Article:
. " 'Whatever may be the character of the nuisance, the action must . . . be brought against the person who creates or the one who maintains the same.' " Id. at 637.
In this case, it is undisputed that the fumes which allegedly caused Diffley's injuries originated in Nail Art's leased premises. Diffley admits in her appellate brief that "[a]s part of its business, Nail Art treated finger and toe nails with chemical solutions. Nail Art used chemical solutions which emitted strong odors. The odors emitted by these chemicals have toxic characteristics. Toxic fumes escaped from Nail Art's premises. The toxic fumes caused irritation to customers and employees of stores located in the vicinity. . . . Due to the close proximity of [Diffley's] place of business to that of Nail Art, she was exposed to the toxic fumes which escaped."
In light of evidence that Nail Art leased the premises and was in full possession during the time that the nuisance was created, we find that despite defendants' alleged knowledge of the fumes, they have met their burden of showing that OCGA 44-7-14
relieved them of liability to Diffley for the nuisance created and maintained by Nail Art. See Adair, supra; Colquitt, supra; see also Gardner v. Rhodes, 114 Ga. 929
, 932 (41 SE 63
We further find that Diffley has failed to point to any evidence creating a triable issue concerning these defendants' liability under OCGA 44-7-14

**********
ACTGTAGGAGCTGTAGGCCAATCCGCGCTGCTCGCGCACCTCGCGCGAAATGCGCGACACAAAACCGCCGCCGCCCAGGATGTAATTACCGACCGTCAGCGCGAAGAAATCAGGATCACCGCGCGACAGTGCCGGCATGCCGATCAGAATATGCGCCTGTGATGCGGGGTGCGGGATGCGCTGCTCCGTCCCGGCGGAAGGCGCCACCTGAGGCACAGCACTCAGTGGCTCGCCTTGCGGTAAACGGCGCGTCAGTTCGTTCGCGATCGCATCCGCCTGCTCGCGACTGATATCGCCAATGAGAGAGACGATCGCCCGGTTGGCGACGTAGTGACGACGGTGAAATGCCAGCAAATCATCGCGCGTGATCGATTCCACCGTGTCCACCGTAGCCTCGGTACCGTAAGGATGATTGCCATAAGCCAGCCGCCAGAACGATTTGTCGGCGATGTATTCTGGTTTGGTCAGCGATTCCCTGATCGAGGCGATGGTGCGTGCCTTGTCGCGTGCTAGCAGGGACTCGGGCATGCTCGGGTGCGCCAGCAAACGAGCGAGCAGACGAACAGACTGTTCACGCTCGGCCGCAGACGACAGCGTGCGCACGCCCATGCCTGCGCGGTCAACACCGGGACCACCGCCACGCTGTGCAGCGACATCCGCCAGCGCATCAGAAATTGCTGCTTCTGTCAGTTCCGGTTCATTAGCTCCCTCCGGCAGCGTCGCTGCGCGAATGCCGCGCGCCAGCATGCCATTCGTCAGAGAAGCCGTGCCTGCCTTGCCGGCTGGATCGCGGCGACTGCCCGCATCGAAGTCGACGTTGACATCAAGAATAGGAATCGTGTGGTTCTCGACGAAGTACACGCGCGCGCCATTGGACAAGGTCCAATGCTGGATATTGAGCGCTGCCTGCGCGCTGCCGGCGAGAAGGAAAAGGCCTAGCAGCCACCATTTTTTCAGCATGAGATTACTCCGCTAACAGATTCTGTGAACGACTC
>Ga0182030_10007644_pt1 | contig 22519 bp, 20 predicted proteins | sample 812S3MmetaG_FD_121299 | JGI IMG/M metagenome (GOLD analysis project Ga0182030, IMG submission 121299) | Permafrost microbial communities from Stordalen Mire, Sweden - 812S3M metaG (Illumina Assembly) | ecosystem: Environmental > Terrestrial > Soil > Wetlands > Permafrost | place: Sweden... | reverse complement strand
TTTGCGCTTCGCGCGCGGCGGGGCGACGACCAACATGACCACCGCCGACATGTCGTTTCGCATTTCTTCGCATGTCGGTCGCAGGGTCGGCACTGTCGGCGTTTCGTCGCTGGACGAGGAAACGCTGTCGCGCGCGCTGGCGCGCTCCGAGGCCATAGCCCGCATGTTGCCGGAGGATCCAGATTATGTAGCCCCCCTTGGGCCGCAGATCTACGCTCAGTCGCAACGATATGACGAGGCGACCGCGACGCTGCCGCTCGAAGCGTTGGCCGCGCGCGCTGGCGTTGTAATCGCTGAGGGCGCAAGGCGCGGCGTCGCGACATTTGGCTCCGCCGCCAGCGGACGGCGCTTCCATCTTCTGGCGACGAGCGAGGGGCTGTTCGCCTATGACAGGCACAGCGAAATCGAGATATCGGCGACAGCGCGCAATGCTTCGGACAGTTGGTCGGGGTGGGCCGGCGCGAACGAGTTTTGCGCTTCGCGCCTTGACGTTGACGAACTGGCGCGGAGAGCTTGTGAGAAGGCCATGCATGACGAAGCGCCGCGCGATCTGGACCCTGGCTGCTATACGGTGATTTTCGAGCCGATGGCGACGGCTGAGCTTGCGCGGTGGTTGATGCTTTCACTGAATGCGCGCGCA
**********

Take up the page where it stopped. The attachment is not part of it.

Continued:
. Although Diffley indicates in her appellate brief that "the landlord" had taken some action to modify a ventilation system, she cites no evidence in the record supporting this assertion or showing how this creates a triable issue. Furthermore, contrary to Diffley's contention, the defendants in this case did not have a duty to affirmatively disprove Diffley's case, but only to show by the record that there was an absence of evidence to support her case. Lau's Corp., supra. Once the defendants met this burden, Diffley could not, as she often does in her appellate brief, rely on the allegations in her complaint, but was required to "point to specific evidence giving rise to a triable issue. OCGA 9-11-56
(e)." Id. at 491. Although Diffley's admissions in her appellate brief concerning the origin of the nuisance can be used against her, she cannot rely on unsubstantiated statements in her brief to establish that the defendants had a duty to abate the nuisance in this case. See Bates v. Guaranty Nat. Ins. Co., 223 Ga. App. 11
, 14-15 (2) (476 SE2d 797
) (1996). The record in this appeal is approximately 1,500 pages long, and under the rules of this Court, Diffley was required to support her assertions "by specific reference to the record or transcript. In the absence of such reference, the Court will not search for or consider such enumeration." Court of Appeals Rule 27 (c) (3) (i). See also Bates, supra at 15 (" 'It is well-settled that an appellate court will not cull the record in search of error on behalf of one of the parties. (Cits.)' [Cit.]").
Because the evidence shows that Diffley's alleged injuries were caused by Nail Art's use of the leased premises, and Diffley failed to respond with specific facts giving rise to a triable issue concerning Marshall's and New Market's liability under OCGA 44-7-14
, we find no error in the trial court's grant of summary judgment. See id.; Colquitt, supra.
Freisem, Macon, Swann & Malone, Barclay T. Macon, Jr., Long, Weinberg, Ansley & Wheeler, Alan L. Newman, Michele L. Davis, Kari A. Mercer, Arnold E. Gardner, for appellees.